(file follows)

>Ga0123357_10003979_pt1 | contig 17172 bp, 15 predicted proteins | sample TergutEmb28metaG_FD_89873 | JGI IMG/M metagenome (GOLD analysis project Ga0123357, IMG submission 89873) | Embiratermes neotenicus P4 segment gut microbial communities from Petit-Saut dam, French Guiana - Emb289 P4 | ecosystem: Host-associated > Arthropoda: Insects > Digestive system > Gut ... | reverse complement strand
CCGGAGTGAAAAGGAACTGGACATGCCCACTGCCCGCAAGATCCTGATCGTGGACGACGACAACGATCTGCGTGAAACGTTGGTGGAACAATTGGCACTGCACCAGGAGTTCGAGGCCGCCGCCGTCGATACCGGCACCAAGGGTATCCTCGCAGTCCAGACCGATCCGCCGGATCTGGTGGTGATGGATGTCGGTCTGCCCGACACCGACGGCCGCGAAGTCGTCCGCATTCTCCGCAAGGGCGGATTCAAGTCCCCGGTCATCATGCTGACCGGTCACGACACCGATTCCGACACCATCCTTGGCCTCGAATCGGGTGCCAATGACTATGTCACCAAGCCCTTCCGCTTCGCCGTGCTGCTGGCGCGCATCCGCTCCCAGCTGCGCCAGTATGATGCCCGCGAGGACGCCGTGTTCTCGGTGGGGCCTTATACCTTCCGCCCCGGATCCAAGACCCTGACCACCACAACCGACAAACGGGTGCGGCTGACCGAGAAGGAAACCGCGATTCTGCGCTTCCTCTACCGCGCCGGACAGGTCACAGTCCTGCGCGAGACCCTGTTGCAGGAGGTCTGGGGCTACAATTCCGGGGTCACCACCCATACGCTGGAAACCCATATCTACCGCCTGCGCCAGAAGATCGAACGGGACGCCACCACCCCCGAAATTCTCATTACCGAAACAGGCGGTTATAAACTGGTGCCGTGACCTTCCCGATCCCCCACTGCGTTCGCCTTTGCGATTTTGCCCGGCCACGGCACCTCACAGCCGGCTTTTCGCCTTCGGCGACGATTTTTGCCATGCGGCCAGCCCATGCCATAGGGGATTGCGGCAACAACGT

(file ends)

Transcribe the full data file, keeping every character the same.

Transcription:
>Ga0123357_10003979_pt1 | contig 17172 bp, 15 predicted proteins | sample TergutEmb28metaG_FD_89873 | JGI IMG/M metagenome (GOLD analysis project Ga0123357, IMG submission 89873) | Embiratermes neotenicus P4 segment gut microbial communities from Petit-Saut dam, French Guiana - Emb289 P4 | ecosystem: Host-associated > Arthropoda: Insects > Digestive system > Gut ... | reverse complement strand
CCGGAGTGAAAAGGAACTGGACATGCCCACTGCCCGCAAGATCCTGATCGTGGACGACGACAACGATCTGCGTGAAACGTTGGTGGAACAATTGGCACTGCACCAGGAGTTCGAGGCCGCCGCCGTCGATACCGGCACCAAGGGTATCCTCGCAGTCCAGACCGATCCGCCGGATCTGGTGGTGATGGATGTCGGTCTGCCCGACACCGACGGCCGCGAAGTCGTCCGCATTCTCCGCAAGGGCGGATTCAAGTCCCCGGTCATCATGCTGACCGGTCACGACACCGATTCCGACACCATCCTTGGCCTCGAATCGGGTGCCAATGACTATGTCACCAAGCCCTTCCGCTTCGCCGTGCTGCTGGCGCGCATCCGCTCCCAGCTGCGCCAGTATGATGCCCGCGAGGACGCCGTGTTCTCGGTGGGGCCTTATACCTTCCGCCCCGGATCCAAGACCCTGACCACCACAACCGACAAACGGGTGCGGCTGACCGAGAAGGAAACCGCGATTCTGCGCTTCCTCTACCGCGCCGGACAGGTCACAGTCCTGCGCGAGACCCTGTTGCAGGAGGTCTGGGGCTACAATTCCGGGGTCACCACCCATACGCTGGAAACCCATATCTACCGCCTGCGCCAGAAGATCGAACGGGACGCCACCACCCCCGAAATTCTCATTACCGAAACAGGCGGTTATAAACTGGTGCCGTGACCTTCCCGATCCCCCACTGCGTTCGCCTTTGCGATTTTGCCCGGCCACGGCACCTCACAGCCGGCTTTTCGCCTTCGGCGACGATTTTTGCCATGCGGCCAGCCCATGCCATAGGGGATTGCGGCAACAACGT